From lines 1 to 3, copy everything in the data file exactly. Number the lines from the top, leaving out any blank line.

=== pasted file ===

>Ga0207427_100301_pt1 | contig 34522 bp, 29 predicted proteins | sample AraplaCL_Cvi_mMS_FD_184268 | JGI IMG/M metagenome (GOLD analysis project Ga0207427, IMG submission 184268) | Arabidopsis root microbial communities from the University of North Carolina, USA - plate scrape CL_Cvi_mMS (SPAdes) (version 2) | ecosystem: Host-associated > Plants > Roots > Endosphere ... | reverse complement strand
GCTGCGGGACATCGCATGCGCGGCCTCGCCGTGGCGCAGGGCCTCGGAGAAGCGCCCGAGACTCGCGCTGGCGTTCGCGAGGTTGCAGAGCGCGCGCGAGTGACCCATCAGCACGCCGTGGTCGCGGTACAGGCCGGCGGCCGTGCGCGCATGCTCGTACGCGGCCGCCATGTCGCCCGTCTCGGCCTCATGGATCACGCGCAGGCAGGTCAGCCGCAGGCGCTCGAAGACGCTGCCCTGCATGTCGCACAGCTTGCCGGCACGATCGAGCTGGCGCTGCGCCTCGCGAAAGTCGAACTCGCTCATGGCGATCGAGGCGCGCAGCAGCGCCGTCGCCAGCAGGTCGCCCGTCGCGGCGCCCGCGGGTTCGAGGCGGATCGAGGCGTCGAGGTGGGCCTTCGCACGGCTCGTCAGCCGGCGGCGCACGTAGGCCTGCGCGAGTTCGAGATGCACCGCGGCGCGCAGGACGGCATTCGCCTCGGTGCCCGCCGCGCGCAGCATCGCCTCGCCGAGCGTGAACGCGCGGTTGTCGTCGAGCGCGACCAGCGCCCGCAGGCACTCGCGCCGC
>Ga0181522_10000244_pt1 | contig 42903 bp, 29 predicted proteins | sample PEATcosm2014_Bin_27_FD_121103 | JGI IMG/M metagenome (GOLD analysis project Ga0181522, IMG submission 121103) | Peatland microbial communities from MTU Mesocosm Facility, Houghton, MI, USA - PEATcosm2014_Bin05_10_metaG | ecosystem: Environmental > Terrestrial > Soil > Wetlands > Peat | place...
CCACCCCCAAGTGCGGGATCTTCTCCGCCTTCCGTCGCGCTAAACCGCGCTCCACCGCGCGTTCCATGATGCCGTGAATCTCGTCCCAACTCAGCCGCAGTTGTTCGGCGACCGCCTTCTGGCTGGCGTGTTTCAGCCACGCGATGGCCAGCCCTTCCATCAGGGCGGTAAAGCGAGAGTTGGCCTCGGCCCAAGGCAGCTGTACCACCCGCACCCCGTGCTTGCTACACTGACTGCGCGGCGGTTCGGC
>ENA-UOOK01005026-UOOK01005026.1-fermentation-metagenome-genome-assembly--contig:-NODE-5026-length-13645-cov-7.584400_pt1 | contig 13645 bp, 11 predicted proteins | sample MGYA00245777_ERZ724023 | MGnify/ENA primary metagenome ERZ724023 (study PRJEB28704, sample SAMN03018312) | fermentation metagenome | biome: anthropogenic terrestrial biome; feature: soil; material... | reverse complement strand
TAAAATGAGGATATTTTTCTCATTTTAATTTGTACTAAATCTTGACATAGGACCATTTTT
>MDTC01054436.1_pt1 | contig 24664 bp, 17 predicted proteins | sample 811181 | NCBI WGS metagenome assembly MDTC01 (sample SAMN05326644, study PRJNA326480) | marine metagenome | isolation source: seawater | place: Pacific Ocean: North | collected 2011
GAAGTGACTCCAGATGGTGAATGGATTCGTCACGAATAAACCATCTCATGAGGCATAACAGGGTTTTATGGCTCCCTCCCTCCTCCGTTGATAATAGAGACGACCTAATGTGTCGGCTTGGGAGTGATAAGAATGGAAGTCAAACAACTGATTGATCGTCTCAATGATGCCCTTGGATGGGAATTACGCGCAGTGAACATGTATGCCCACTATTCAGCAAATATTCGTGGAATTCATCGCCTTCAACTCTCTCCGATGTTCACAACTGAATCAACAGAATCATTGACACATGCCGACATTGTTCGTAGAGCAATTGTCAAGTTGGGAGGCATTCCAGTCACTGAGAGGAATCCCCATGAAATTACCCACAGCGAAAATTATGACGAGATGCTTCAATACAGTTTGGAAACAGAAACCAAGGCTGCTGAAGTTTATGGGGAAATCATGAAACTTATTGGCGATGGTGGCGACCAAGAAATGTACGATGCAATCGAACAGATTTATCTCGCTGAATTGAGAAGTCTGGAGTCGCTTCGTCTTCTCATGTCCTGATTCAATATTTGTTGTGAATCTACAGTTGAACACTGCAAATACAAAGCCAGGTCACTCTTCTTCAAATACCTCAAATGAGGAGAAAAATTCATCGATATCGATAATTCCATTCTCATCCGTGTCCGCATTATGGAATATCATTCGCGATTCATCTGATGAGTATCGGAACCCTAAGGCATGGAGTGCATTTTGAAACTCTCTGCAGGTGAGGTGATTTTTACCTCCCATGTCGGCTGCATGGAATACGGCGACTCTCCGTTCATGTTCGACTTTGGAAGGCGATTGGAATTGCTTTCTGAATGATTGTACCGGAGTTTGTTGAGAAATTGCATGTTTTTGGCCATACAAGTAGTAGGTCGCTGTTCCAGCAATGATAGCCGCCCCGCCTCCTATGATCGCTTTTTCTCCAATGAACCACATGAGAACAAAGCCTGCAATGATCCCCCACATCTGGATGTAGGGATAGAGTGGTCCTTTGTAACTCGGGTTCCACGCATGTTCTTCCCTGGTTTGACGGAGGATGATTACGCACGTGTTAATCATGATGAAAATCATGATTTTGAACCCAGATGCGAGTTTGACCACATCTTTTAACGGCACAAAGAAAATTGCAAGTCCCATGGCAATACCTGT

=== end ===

>Ga0207427_100301_pt1 | contig 34522 bp, 29 predicted proteins | sample AraplaCL_Cvi_mMS_FD_184268 | JGI IMG/M metagenome (GOLD analysis project Ga0207427, IMG submission 184268) | Arabidopsis root microbial communities from the University of North Carolina, USA - plate scrape CL_Cvi_mMS (SPAdes) (version 2) | ecosystem: Host-associated > Plants > Roots > Endosphere ... | reverse complement strand
GCTGCGGGACATCGCATGCGCGGCCTCGCCGTGGCGCAGGGCCTCGGAGAAGCGCCCGAGACTCGCGCTGGCGTTCGCGAGGTTGCAGAGCGCGCGCGAGTGACCCATCAGCACGCCGTGGTCGCGGTACAGGCCGGCGGCCGTGCGCGCATGCTCGTACGCGGCCGCCATGTCGCCCGTCTCGGCCTCATGGATCACGCGCAGGCAGGTCAGCCGCAGGCGCTCGAAGACGCTGCCCTGCATGTCGCACAGCTTGCCGGCACGATCGAGCTGGCGCTGCGCCTCGCGAAAGTCGAACTCGCTCATGGCGATCGAGGCGCGCAGCAGCGCCGTCGCCAGCAGGTCGCCCGTCGCGGCGCCCGCGGGTTCGAGGCGGATCGAGGCGTCGAGGTGGGCCTTCGCACGGCTCGTCAGCCGGCGGCGCACGTAGGCCTGCGCGAGTTCGAGATGCACCGCGGCGCGCAGGACGGCATTCGCCTCGGTGCCCGCCGCGCGCAGCATCGCCTCGCCGAGCGTGAACGCGCGGTTGTCGTCGAGCGCGACCAGCGCCCGCAGGCACTCGCGCCGC
>Ga0181522_10000244_pt1 | contig 42903 bp, 29 predicted proteins | sample PEATcosm2014_Bin_27_FD_121103 | JGI IMG/M metagenome (GOLD analysis project Ga0181522, IMG submission 121103) | Peatland microbial communities from MTU Mesocosm Facility, Houghton, MI, USA - PEATcosm2014_Bin05_10_metaG | ecosystem: Environmental > Terrestrial > Soil > Wetlands > Peat | place...